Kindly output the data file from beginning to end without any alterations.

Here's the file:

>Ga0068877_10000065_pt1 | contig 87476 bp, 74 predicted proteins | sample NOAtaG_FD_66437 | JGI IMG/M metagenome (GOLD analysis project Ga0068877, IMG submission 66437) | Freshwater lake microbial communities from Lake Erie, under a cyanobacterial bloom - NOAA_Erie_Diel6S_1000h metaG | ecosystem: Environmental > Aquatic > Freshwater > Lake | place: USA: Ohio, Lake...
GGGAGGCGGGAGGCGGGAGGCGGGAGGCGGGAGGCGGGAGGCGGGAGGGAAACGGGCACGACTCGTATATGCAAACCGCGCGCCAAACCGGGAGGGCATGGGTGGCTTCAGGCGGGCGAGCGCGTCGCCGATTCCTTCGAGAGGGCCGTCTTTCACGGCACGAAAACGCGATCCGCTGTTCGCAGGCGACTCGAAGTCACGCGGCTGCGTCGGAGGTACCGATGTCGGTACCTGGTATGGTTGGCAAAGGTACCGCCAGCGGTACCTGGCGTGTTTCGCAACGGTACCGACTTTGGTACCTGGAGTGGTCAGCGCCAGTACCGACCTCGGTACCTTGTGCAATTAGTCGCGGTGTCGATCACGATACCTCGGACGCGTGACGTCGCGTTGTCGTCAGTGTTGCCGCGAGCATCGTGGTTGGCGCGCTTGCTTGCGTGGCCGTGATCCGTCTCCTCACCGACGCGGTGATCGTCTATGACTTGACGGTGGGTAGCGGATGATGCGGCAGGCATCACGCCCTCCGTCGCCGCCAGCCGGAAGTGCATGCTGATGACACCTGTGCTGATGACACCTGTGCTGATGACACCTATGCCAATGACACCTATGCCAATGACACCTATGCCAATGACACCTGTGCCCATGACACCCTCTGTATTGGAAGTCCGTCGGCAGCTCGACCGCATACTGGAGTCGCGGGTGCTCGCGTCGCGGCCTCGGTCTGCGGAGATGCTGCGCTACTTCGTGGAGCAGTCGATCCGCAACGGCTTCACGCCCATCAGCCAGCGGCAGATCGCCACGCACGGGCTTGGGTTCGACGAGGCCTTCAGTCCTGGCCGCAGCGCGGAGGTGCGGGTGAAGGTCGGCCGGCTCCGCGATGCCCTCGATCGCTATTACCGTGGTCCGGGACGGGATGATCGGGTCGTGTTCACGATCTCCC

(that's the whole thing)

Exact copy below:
>Ga0068877_10000065_pt1 | contig 87476 bp, 74 predicted proteins | sample NOAtaG_FD_66437 | JGI IMG/M metagenome (GOLD analysis project Ga0068877, IMG submission 66437) | Freshwater lake microbial communities from Lake Erie, under a cyanobacterial bloom - NOAA_Erie_Diel6S_1000h metaG | ecosystem: Environmental > Aquatic > Freshwater > Lake | place: USA: Ohio, Lake...
GGGAGGCGGGAGGCGGGAGGCGGGAGGCGGGAGGCGGGAGGCGGGAGGGAAACGGGCACGACTCGTATATGCAAACCGCGCGCCAAACCGGGAGGGCATGGGTGGCTTCAGGCGGGCGAGCGCGTCGCCGATTCCTTCGAGAGGGCCGTCTTTCACGGCACGAAAACGCGATCCGCTGTTCGCAGGCGACTCGAAGTCACGCGGCTGCGTCGGAGGTACCGATGTCGGTACCTGGTATGGTTGGCAAAGGTACCGCCAGCGGTACCTGGCGTGTTTCGCAACGGTACCGACTTTGGTACCTGGAGTGGTCAGCGCCAGTACCGACCTCGGTACCTTGTGCAATTAGTCGCGGTGTCGATCACGATACCTCGGACGCGTGACGTCGCGTTGTCGTCAGTGTTGCCGCGAGCATCGTGGTTGGCGCGCTTGCTTGCGTGGCCGTGATCCGTCTCCTCACCGACGCGGTGATCGTCTATGACTTGACGGTGGGTAGCGGATGATGCGGCAGGCATCACGCCCTCCGTCGCCGCCAGCCGGAAGTGCATGCTGATGACACCTGTGCTGATGACACCTGTGCTGATGACACCTATGCCAATGACACCTATGCCAATGACACCTATGCCAATGACACCTGTGCCCATGACACCCTCTGTATTGGAAGTCCGTCGGCAGCTCGACCGCATACTGGAGTCGCGGGTGCTCGCGTCGCGGCCTCGGTCTGCGGAGATGCTGCGCTACTTCGTGGAGCAGTCGATCCGCAACGGCTTCACGCCCATCAGCCAGCGGCAGATCGCCACGCACGGGCTTGGGTTCGACGAGGCCTTCAGTCCTGGCCGCAGCGCGGAGGTGCGGGTGAAGGTCGGCCGGCTCCGCGATGCCCTCGATCGCTATTACCGTGGTCCGGGACGGGATGATCGGGTCGTGTTCACGATCTCCC